All cases were CD3−, CD3ε+, CD56+, CD57−, CD4−, CD45RO+, CD45RA−, and TIA-1+. Two of three cases were CD8−. In one case in which frozen tissue was available, tumor cells were CD2+/CD94+/NKp46+/CD5−/CD7−. CD30 expression was found in a minority of tumor cells (<30%) in two of three cases. In all cases, B-lineage markers (CD20, CD79a) were negative. None of the cases showed clonal TCR rearrangement by PCR for TCR-γ. In the two cases tested, neoplastic cells were EBER+ (in situ hybridization and PCR; Fig. 3C) and LMP−1+.

Cases 25–36: CD4+, NK Cell Lymphoma (WHO: Blastic NK Cell Lymphoma)

Clinical features

This group comprised 12 patients (11 males and only 1 female), 38–83 years of age (mean age, 58.7 years; median age, 58.5 years). All patients presented with rapidly extending, multiple plaques and/or nodules in noncontiguous skin sites (Fig. 4A). Nine patients received multiagent chemotherapy as the initial treatment (mostly CHOP-like regimens) and one patient received chemotherapy and radiotherapy (TSEBI). In one case, characterized by a localized lesion of the lower limb, radiotherapy alone was given. In one case, no treatment was given initially. There were no data concerning treatment in one case. Complete remission was achieved after the initial treatment in 6 of 10 treated patients. For seven patients, the course was characterized by skin disease recurrence and systemic involvement (bone marrow, blood, lymph nodes, central nervous system [CNS], and nasopharynx, variably involved) despite aggressive multiagent chemotherapy and autologous bone marrow transplantation in two patients. Two patients achieved stable complete remission and currently have no evidence of disease. Clinical information concerning the current status is not available for three cases.

Figure 4.

CD4+, natural killer cell lymphoma. (A) Clinical presentation with multiple cutaneous erythematous nodules. (B) Diffuse lymphomatous infiltrate involving the entire dermis. (C) Single cells or rows of neoplastic cells infiltrate the dermal collagen bundles in an Indian file or reticular pattern. (D) The neoplastic infiltrate is composed of medium to large lymphocytes. (E) Tumor cells are diffusely positive for CD56.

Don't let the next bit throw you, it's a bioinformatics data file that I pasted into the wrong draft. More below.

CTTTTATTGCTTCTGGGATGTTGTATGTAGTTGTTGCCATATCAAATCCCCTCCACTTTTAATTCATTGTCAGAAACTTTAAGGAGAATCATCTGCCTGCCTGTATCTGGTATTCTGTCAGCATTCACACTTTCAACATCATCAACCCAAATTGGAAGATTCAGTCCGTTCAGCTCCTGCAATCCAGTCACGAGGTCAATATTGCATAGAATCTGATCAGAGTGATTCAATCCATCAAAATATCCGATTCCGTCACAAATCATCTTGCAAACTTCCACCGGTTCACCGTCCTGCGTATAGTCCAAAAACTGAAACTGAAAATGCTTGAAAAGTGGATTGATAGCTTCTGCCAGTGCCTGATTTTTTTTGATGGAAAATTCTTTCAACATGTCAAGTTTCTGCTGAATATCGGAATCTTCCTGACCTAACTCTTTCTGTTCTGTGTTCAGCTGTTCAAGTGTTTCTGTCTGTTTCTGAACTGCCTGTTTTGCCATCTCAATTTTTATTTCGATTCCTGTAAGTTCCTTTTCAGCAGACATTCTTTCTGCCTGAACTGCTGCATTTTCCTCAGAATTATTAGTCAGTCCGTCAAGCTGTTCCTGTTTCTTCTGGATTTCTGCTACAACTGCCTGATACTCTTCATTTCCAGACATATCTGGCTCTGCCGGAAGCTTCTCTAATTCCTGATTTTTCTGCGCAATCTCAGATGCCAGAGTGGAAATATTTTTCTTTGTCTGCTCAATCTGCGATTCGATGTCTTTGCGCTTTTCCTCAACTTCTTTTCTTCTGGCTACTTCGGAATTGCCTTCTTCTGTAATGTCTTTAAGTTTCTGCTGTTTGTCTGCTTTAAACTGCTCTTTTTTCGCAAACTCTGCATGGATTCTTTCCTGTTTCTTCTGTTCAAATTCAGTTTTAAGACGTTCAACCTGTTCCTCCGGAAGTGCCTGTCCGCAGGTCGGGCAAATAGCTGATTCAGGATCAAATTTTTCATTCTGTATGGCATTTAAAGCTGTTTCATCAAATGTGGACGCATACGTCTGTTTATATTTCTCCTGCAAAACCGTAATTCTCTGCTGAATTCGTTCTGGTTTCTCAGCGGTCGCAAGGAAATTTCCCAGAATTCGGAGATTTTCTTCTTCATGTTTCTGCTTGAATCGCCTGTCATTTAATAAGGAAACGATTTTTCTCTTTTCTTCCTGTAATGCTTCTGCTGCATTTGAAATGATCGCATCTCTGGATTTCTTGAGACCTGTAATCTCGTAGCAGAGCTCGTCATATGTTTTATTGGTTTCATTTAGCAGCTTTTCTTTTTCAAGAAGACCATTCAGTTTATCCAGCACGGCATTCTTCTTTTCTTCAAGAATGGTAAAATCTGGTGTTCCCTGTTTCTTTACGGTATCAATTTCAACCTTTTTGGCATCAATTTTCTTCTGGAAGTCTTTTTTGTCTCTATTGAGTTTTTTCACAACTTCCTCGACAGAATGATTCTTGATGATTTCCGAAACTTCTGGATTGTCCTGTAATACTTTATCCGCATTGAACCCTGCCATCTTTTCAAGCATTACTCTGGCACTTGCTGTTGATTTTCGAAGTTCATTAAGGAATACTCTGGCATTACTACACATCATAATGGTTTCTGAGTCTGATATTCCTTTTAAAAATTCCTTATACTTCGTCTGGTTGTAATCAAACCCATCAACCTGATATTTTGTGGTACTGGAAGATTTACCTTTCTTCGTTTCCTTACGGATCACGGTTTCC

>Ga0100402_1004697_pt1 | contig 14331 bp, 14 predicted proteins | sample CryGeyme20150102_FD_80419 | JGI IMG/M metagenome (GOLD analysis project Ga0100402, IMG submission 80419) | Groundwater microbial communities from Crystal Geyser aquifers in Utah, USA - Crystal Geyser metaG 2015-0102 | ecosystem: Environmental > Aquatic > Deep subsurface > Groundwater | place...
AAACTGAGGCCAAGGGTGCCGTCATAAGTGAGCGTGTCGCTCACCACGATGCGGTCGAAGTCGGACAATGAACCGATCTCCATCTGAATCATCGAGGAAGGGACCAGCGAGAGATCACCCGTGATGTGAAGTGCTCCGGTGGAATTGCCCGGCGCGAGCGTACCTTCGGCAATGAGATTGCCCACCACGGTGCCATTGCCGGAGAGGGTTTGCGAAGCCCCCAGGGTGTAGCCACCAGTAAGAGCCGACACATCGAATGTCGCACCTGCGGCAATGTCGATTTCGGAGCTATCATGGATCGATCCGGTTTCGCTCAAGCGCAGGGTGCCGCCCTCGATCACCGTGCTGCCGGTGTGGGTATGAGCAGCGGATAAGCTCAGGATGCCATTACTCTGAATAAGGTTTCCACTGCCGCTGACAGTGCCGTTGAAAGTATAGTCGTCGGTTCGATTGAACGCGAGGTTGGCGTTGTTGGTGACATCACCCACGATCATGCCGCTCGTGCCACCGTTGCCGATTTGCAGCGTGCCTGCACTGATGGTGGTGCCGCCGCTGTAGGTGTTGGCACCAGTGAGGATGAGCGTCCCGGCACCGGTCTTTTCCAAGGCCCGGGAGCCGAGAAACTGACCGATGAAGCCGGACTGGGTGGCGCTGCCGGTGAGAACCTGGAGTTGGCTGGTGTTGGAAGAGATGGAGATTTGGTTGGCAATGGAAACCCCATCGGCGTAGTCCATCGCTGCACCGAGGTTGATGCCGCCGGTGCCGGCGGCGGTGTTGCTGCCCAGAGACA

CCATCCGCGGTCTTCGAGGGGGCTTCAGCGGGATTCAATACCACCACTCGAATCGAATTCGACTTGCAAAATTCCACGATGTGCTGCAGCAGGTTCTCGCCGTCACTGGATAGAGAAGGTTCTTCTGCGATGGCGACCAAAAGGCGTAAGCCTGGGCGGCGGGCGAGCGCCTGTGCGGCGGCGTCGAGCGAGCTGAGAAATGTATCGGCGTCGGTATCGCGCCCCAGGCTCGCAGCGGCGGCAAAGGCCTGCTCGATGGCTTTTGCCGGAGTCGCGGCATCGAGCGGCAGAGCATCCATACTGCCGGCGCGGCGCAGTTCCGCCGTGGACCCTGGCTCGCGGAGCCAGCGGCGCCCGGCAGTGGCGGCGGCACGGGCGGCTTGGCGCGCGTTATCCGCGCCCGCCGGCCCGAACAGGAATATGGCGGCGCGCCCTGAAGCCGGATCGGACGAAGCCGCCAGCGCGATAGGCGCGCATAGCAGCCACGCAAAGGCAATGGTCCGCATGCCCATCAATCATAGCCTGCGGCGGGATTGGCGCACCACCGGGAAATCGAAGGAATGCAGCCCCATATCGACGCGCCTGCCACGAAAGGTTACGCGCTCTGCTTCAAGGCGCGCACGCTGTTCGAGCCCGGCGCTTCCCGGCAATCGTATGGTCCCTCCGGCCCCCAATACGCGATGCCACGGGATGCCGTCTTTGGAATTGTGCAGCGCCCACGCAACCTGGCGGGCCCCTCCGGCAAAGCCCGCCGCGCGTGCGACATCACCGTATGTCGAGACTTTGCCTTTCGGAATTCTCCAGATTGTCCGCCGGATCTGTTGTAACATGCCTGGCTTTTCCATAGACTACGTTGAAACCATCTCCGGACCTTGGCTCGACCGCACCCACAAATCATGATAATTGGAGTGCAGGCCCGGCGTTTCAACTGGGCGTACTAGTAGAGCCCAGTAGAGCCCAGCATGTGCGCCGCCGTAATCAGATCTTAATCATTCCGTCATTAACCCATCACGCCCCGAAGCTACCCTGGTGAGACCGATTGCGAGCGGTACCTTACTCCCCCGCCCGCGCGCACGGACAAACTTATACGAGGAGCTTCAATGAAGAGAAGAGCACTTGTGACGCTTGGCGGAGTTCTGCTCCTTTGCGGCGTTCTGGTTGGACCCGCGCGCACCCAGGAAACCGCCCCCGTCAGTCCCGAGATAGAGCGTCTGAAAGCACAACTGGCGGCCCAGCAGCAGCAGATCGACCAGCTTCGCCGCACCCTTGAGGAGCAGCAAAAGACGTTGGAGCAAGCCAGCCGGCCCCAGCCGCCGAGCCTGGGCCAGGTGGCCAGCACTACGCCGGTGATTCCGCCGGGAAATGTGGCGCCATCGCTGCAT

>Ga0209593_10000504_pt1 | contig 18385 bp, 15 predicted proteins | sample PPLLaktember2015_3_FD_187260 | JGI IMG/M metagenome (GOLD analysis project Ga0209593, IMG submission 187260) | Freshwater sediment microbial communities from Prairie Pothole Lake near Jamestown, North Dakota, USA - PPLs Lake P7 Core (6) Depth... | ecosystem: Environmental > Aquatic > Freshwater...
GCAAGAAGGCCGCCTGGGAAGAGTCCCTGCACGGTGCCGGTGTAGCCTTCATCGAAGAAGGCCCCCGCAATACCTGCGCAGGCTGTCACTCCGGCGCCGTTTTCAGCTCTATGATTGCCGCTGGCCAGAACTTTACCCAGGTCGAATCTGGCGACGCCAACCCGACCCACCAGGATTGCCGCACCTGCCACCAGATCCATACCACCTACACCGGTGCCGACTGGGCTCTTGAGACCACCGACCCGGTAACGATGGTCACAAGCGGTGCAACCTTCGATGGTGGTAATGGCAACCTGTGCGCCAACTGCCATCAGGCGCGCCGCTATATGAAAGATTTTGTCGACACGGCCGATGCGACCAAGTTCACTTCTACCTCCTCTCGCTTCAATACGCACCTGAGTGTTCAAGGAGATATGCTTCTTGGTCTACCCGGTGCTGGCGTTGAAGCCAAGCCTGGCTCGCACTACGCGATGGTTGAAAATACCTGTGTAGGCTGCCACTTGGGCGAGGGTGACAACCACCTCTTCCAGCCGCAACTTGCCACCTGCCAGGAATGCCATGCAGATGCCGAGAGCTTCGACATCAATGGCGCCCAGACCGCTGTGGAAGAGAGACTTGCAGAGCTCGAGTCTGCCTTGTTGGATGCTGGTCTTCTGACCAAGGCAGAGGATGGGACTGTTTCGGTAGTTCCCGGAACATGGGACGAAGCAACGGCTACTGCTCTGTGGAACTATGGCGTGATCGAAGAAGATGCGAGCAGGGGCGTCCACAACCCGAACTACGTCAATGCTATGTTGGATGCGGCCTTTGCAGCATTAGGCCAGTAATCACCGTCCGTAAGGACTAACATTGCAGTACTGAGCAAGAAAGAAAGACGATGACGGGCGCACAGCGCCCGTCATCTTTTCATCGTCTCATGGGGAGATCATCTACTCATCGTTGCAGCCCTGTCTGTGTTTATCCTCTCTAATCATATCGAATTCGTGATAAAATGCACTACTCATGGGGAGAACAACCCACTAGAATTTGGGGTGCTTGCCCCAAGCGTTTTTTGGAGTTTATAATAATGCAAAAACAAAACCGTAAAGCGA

Histologic features

The lymphomatous infiltrate was diffuse, involving the entire thickness of the dermis in five cases (Fig. 4B), with subcutaneous extension in two cases. In seven other cases, tumor cells were arranged in a patchy-nodular profile at the dermal level, with subcutaneous involvement in six cases. In nine cases, single cells or rows of neoplastic cells infiltrated the dermal collagen bundles in an “Indian file” or reticular pattern (Fig. 4C). In most cases (8 of 12), a clear-cut grenz zone, with edema of the papillary dermis (three cases), was observed. Focal epidermotropic phenomena were observed in three cases. Cytologically, a variable mixture of small-medium to large pleomorphic lymphocytes was noted in nine cases (Fig. 4D). In the other three cases, the neoplastic infiltrate was monomorphous, composed of medium to large blastic lymphocytes. Neither polymorphonuclear leukocytes nor plasma cells were seen, whereas small numbers of reactive lymphocytes, intermingled with tumor cells, were observed. Apoptotic phenomena were not prominent. Angiocentric and angiodestructive features of small to medium-sized vessels were often observed, but were not prominent. There were no obvious areas of intratumoral necrosis.


All cases were CD4+, CD56+ (Fig. 4E), bcl-2+, CD43+, CD3−, CD8−, βF1−, TCRδ1−, CD30−. All but one case were CD45RA+/CD45RO−. CD3ε (polyclonal anti-CD3) was expressed in four of seven tested cases. On frozen sections, all eight cases were CD123/IL3Rα+, CD94−, NKp46−. Eight of 12 cases were CD2−/CD5−/CD7−, 3 cases were CD2−/CD5−/CD7+, whereas the last case was CD2+/CD5−/CD7+. The CD57 antigen was found in two of the six tested cases. In eight of the nine cases tested, a high proliferative activity of tumor cells (MIB-1 >50%) was found. TIA-1 was negative in all but two cases. Among the 10 cases in which CD68 expression was evaluated, 7 cases gave a positive reaction in a high percentage of tumor cells. CD34 was negative in the eight tested cases. B-cell–associated antigens (CD20, CD21, CD22, CD79a) were negative in all cases. None of the 10 cases tested for EBER and LMP-1 was positive for EBV. None of the nine cases tested showed TCR gene rearrangements.

Case 37: Blastoid NK Cell Lymphoma (WHO: Blastic NK Cell Lymphoma)